How-To: Measure a Lathe Spindle Thread

The Toolpost -  1 Dec 2019 14:00:00 Other articles...

To fit any accessories (such as a chuck or faceplate) to your lathe, you will need to know the headstock spindle thread size. Bear in mind, these can be manufactured in Imperial (inch) or Metric (millimeter) sizes.

  1. Using a pair of calipers - ideally digital calipers - measure the thread diameter across the maximum diameter of the threads, peak to peak. This will normally be marginally under the nominal thread size due to wear and tear and essential operating clearances as well as manufacturing tolerances.

  2. Measure the thread pitch (the distance between successive thread peaks).

2.1. For an imperial (inch) thread, this is measured in 'threads per inch'. If the thread is imperial size, place the zero point of an accurate rule, marked in inches, on the peak of a thread close to the headstock. Count this point as 'zero' and count how many more peaks you find up until you reach the half-inch point on your rule. (NB: This will almost always be a whole number - very few threads have an odd number of 'threads per inch' - though nine does occur very occasionally). Take the number of threads you have counted and double this number: the value you calculate is the number of 'threads per inch'. (You counted the number of threads in half an inch, so the number in a full inch is double the number in half an inch!). Typical pitches found on lathe spindles would be: 6tpi; 8 tpi; (rarely, 9tpi); 10 tpi; 12 tpi and 16tpi.


2.2. For a metric (millimeter) thread the approach is similar excepting that you use a rule which has metric scale markings. For a metric thread we need to find the size of a single thread pitch, measured in millimeters. Measuring a single pitch is almost impossible on most threads so it is easier for us to start with the end of the rule on one thread peak (our zero point) and then keep counting threads until we have another point where the thread peak exactly coincides with another marking on our rule. Usually, counting four, five or ten threads will make life easier, if that fits in with where your rule is placed. To find the pitch, divide the distance you have measured between your chosen start and end thread peak by the number of threads you have counted. So if, for example we counted 4 threads in the space of 14 millimeters, the pitch equals 14 divided by 4 = 3.5: the pitch in this case is 3.5mm. Typical pitches found on lathe spindles would be: 1.5mm; 2mm; 2.5mm; 3mm and 3.5mm.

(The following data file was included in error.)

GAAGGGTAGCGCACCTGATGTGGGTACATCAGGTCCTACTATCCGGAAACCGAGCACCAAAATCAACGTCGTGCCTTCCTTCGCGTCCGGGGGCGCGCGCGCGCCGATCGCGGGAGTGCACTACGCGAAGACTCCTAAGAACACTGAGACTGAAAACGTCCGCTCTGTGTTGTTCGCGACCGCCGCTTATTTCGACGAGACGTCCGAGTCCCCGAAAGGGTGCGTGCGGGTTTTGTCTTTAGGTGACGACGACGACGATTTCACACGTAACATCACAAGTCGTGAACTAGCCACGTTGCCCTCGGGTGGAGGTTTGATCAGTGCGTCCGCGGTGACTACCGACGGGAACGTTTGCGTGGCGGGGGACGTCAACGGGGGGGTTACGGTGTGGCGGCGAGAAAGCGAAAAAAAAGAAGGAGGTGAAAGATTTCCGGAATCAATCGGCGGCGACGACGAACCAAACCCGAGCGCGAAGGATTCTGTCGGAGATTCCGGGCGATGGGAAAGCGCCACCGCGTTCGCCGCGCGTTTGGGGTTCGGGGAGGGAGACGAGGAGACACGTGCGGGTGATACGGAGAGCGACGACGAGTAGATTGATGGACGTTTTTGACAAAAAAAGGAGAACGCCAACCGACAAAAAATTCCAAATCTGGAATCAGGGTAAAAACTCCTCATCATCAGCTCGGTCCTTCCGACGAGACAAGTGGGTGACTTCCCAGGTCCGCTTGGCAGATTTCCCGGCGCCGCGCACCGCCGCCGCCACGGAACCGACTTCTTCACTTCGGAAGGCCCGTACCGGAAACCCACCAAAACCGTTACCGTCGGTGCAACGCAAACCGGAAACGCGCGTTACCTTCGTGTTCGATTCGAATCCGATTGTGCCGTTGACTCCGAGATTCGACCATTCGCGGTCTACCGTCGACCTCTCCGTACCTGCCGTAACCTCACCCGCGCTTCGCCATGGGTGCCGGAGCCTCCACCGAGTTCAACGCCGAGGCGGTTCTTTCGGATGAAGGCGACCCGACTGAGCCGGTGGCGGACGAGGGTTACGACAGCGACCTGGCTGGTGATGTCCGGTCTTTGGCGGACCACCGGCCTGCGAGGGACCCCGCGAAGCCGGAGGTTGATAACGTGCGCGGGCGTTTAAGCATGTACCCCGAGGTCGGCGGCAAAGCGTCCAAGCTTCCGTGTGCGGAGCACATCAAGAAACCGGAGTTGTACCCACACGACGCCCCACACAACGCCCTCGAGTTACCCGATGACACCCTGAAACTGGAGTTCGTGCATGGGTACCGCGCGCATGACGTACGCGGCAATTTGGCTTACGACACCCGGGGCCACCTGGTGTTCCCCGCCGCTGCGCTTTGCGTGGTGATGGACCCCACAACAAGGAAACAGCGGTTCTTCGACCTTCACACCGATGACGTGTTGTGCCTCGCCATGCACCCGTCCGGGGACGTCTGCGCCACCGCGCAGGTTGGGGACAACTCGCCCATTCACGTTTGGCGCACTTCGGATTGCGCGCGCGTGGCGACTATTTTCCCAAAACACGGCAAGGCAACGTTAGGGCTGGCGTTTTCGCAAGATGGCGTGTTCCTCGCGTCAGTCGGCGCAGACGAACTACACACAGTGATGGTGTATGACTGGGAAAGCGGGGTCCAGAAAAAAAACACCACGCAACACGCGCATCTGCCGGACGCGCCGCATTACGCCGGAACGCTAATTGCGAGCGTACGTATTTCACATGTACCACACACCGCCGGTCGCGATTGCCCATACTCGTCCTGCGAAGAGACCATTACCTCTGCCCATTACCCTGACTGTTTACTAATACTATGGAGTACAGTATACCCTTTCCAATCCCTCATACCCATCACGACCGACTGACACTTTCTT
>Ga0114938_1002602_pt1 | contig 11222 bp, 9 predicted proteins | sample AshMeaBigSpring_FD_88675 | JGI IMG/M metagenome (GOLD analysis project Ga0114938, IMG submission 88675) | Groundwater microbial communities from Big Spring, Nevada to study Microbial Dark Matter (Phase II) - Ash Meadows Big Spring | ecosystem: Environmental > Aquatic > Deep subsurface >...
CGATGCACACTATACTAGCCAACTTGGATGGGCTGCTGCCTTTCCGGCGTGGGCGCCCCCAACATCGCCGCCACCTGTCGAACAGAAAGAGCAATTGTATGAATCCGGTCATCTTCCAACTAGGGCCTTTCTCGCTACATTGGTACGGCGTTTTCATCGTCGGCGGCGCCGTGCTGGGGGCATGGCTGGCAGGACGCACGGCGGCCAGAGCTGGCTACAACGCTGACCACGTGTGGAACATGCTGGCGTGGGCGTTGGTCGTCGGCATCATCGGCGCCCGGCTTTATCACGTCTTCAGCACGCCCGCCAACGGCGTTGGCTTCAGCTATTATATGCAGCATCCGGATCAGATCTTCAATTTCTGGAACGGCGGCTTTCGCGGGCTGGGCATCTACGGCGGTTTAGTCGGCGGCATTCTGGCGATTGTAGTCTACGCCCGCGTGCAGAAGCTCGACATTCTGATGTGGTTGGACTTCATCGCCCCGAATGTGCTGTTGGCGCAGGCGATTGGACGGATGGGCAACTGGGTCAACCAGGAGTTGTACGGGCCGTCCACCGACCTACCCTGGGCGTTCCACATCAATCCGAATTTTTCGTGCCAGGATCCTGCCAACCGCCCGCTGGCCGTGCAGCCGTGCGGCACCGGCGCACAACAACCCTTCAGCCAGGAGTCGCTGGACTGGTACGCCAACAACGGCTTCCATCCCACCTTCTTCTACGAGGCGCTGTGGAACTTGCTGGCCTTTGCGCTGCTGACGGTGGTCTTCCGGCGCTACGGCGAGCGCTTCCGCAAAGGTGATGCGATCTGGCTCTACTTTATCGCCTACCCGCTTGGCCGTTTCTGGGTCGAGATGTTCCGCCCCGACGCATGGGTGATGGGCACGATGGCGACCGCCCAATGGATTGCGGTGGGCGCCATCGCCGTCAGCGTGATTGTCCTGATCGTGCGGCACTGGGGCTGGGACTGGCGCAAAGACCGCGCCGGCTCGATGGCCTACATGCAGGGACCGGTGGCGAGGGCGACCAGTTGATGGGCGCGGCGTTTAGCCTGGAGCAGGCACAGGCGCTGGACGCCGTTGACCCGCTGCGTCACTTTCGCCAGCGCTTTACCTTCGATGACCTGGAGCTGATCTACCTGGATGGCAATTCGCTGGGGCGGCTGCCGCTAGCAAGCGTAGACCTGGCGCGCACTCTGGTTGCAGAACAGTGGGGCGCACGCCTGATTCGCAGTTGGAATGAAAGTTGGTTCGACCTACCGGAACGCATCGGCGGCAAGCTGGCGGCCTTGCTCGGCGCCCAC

If your lathe is 10 years old or less, and supplied for the UK market, it will almost certainly be one of these 4 sizes:
3/4” x16tpi; 1” x 8tpi; 1.1/4"x8tpi and M33 x 3.5mm


Older lathes could have a much greater variety, as may those manufactured for sale in other markets. If you cna find the 'makers plate' on you lathe and supply us with the lathe make and model we cna probably guide you to the most likely spindle size for your lathe.
Other, less common, thread sizes include: 3/4” x 10tpi ; M18 x 2.5mm ; 1” x 10tpi; 1” x 12tpi; M25 x 2mm; 1.1/8” x 12tpi; M30 x 3.5mm; 1.1/2” x 6tpi - but there are many others!
Some lathes spindles have a 'plain' section of spindle behind the threaded section - this is known as the 'register'. Its existence (or not) and its dimensions can also be important. If your lathe had a register, then the dimensions of that feature may also be important in ensuring a correct fit for the spindle thread. Please refer to the following diagram, which shows a typical spindle nose, including a register. If you can provide each of the dimensions noted, then we have a better chance of supplying correct equipment. The various features you need to measure are:
T: the overall diameter of the threaded section of the spindle, as outlined in paragraph 1 above;
P: the thread pitch as explained in paragraph 2, above;
L: the overall length of the spindle, including any register, measured from the back face of the register - or the equivalent if there is no register;
D: the diameter of the register (the maximum diameter ignoring any locking groove that may run around the register); and, finally,
S: the depth (length) of the register.

If all else fails (!) give us a call and we'll talk you through it and provide whatever advice we can.


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